V is for the Victims of Witchcraft

There is no doubt that the real victims of the Salem Witchcraft hysteria were the two hundred men and women accused of the crime of witchcraft. The victims addressed in this article were those women who found themselves single or widowed in 1692 and imprisoned facing accusation of witchcraft from a team of devious teenage girls. The term “follow the money” helps us to understand the course of these bizarre events.

The issue wasn’t relative poverty or wealth of the accused. It was the existing system of inheritance that helps us understand their plight. In New England, the distribution of a father’s wealth occurred before and after his death. Daughters were often accommodated with a dowry at marriage and sons usually received a portion of land. A man’s widow was usually entitled to one-third of his real property for the remainder of her natural life. This property could be sold to support the widow, but only with the court’s approval.

In Puritan times, it was essential to have a husband or male relative act on behalf of a woman. Under English law, women had no right to own property, and if they inherited property, it would become their husband’s upon marriage.

Joan Penney, Mehitabel Braybrooke’s stepmother was one such victim. She had inherited a sizeable portion of land after the death of her first husband, Richard Braybrooke. Soon after his death, she married Thomas Penney, a man who had been married twice before. Upon his death in August of 1692, Joan found herself at financial odds with Thomas’ children from a previous marriage.  Thomas had left all his estate to Joan except for 17£. His grandson Josiah Kent appealed to the local magistrates on the grounds that he was promised the entire estate as Thomas Penney’s sole heir.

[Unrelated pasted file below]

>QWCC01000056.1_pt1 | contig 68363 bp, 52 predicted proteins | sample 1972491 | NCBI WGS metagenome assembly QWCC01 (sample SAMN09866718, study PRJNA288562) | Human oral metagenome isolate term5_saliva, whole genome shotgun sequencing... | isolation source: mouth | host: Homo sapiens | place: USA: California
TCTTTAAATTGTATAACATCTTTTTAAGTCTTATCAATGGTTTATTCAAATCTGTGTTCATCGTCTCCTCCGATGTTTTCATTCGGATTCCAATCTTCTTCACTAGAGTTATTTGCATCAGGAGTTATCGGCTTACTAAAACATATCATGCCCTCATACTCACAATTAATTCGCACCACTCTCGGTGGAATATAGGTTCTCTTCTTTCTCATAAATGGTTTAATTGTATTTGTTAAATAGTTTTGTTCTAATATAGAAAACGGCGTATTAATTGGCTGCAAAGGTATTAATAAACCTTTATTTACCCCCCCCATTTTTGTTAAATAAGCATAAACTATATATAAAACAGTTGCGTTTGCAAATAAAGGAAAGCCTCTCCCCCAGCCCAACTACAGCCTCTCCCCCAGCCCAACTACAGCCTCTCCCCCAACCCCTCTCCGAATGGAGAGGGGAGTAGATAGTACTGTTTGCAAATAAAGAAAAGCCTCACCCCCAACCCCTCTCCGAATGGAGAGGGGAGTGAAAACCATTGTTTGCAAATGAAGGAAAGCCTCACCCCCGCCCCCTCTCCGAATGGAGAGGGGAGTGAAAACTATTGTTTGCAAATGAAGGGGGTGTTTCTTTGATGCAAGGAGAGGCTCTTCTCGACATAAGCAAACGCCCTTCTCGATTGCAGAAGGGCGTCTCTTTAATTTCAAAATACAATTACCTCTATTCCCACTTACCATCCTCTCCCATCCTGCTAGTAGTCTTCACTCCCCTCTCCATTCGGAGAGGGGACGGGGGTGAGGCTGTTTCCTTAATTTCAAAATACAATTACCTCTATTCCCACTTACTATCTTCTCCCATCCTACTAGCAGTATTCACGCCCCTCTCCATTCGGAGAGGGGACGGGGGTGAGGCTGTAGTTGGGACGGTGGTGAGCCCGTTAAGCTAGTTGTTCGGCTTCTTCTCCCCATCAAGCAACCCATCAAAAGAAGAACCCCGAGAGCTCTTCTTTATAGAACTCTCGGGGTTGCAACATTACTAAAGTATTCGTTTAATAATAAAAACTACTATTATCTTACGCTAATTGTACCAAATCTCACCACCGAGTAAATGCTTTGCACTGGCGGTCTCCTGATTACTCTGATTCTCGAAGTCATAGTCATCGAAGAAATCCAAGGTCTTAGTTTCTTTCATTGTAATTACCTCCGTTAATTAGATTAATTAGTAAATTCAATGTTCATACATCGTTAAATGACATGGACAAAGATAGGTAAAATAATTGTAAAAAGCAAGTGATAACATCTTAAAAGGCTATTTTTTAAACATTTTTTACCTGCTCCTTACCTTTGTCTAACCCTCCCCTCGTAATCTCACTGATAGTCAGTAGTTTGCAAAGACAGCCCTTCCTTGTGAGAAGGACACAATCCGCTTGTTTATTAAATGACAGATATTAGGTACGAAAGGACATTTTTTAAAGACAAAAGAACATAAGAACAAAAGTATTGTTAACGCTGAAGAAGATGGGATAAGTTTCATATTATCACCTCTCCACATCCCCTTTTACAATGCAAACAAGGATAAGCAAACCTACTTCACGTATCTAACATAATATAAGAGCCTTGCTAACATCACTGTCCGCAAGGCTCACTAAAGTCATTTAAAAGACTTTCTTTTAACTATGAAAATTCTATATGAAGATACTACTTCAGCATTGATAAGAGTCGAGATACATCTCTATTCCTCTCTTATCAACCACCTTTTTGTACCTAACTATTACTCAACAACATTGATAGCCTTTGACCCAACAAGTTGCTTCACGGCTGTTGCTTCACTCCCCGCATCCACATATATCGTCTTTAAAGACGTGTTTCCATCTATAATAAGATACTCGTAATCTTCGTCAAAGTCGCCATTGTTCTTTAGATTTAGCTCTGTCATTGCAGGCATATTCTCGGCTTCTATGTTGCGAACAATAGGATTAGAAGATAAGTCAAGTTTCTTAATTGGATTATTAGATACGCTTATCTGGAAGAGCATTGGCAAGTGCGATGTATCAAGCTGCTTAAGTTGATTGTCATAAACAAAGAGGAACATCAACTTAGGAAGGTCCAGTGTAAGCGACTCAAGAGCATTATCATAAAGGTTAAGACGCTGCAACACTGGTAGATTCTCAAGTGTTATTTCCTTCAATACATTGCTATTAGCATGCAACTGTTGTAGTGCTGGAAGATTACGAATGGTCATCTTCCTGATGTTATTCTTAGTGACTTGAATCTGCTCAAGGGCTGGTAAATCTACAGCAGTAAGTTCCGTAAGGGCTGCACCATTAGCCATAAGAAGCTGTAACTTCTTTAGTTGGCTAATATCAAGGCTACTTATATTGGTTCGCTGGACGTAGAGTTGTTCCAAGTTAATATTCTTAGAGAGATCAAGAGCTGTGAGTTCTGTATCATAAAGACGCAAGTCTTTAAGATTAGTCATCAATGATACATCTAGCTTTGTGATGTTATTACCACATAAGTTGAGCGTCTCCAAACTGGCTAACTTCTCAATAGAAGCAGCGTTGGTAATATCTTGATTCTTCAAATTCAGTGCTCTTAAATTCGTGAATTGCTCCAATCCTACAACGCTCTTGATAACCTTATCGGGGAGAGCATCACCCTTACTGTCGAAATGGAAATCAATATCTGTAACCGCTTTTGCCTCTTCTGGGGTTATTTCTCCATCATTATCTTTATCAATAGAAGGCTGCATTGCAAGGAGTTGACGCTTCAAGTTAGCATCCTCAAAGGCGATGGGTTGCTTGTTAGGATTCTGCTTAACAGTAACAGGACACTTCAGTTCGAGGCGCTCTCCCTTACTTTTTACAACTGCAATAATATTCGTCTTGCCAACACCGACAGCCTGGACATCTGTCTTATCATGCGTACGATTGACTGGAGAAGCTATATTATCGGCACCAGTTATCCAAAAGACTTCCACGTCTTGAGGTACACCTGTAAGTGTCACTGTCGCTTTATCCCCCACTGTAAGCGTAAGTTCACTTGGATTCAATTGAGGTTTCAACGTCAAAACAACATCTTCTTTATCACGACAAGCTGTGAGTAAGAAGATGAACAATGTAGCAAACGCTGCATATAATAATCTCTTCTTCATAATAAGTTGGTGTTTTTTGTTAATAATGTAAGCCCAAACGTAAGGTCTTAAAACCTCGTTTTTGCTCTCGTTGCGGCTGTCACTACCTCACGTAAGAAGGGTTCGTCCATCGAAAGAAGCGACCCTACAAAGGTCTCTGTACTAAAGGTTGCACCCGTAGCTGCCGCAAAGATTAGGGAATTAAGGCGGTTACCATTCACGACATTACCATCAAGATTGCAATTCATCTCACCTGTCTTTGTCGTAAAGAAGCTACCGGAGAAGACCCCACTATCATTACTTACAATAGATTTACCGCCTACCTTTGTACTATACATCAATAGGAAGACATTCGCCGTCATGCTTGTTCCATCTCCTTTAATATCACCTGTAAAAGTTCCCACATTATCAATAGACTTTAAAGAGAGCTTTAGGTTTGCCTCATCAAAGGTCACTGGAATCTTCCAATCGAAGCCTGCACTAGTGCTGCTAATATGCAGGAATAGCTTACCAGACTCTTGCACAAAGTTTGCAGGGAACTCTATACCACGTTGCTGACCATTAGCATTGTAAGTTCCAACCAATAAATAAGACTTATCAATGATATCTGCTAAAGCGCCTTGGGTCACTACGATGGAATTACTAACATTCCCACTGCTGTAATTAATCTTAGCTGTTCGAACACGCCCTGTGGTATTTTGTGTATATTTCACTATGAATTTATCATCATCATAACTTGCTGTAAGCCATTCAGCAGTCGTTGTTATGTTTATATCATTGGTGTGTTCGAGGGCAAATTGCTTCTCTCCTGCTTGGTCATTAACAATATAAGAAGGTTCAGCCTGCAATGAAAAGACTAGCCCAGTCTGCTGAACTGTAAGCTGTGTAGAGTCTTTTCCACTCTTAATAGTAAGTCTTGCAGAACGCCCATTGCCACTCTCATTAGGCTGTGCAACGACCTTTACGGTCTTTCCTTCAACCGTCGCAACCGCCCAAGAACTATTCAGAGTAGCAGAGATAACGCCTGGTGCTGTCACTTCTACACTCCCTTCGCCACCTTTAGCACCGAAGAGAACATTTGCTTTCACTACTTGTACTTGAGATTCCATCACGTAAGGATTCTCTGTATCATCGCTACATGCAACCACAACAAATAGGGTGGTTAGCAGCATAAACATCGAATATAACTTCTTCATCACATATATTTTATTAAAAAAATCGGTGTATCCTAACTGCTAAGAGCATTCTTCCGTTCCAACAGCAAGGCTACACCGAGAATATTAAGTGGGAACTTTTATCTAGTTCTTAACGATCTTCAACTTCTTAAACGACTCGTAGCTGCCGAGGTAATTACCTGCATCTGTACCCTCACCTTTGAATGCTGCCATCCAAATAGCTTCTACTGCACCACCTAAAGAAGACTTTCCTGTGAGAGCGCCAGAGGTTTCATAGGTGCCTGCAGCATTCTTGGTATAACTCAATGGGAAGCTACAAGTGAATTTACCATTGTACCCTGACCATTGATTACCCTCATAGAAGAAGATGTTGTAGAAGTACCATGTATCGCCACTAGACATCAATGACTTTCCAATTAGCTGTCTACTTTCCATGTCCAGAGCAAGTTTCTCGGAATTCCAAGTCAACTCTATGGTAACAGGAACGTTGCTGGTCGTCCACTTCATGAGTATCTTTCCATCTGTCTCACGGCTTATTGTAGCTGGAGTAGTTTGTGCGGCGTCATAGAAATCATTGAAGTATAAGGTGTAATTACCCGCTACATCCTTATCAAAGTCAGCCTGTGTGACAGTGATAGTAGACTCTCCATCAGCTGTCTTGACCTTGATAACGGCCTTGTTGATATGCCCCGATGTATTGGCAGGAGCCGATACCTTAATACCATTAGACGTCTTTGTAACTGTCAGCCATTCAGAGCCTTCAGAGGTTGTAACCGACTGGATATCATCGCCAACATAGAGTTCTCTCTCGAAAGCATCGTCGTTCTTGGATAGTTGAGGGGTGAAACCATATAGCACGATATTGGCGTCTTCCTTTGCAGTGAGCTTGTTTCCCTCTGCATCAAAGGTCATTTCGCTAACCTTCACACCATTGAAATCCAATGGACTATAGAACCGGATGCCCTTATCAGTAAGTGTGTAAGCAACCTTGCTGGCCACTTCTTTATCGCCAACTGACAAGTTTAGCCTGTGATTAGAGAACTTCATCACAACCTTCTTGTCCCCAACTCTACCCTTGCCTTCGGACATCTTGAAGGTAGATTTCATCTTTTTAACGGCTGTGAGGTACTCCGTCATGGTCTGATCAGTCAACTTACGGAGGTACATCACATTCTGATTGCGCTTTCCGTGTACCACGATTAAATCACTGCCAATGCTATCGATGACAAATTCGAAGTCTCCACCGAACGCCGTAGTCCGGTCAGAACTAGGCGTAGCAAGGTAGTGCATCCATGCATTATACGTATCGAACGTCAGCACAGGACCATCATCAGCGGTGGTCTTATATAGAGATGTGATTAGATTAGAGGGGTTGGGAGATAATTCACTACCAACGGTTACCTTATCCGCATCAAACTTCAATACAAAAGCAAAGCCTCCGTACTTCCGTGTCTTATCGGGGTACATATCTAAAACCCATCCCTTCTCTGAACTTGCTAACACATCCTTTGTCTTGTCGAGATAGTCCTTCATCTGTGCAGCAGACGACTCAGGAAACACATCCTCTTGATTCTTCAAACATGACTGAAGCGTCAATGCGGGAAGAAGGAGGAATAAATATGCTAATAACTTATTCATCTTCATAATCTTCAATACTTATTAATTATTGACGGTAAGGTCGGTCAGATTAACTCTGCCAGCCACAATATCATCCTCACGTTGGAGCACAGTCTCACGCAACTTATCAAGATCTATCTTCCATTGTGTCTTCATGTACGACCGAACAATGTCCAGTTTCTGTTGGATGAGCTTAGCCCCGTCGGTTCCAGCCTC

Joan, who never had any children of her own, found herself accused of witchcraft by a former neighbor, Zebulon Hill. How easy it must have been for Zebulon to claim that Joan committed several acts of witchcraft upon his twenty-five-year-old daughter. Was the daughter working as his accomplice? Could Zebulon Hill have been promised a cut of the estate by Josiah Kent?

Joan languished in the Ipswich prison for months, and it is likely that she left her jail cell penniless and without any resources.  Women like Joan were ruined after being taken advantage of by their relatives who were opportunists of the worst kind. The exact stories have not survived, but we do know these women like Joan were casualties in a society designed to keep property in the hands of men.

Rachel Vinson, one of Joan and Mehitabel’s prison mates, also experienced similar financial woes that lead to her imprisonment. She tended to marry poorly, first to a troublesome man who was frequently arrested for drunkenness. Her second husband was even more unpleasant and was convicted of beating their infant son in his cradle to keep him quiet. Her third husband, William Vison died in 1690, two years before the Widow Vincent would be arrested for witchcraft.

The court ordered Rachel’s child to be placed in the care of his grandparents. Rachel was left on her own with no adult male to defend her while she suffered in jail.

 Joan Penney and Rachel Vison are just two of the countless women who found themselves terribly alone during one of the most heinous events in American history.  Twenty people were put to death by hanging or pressing during the Salem Witchcraft Hysteria, and more than two hundred were arrested and imprisoned.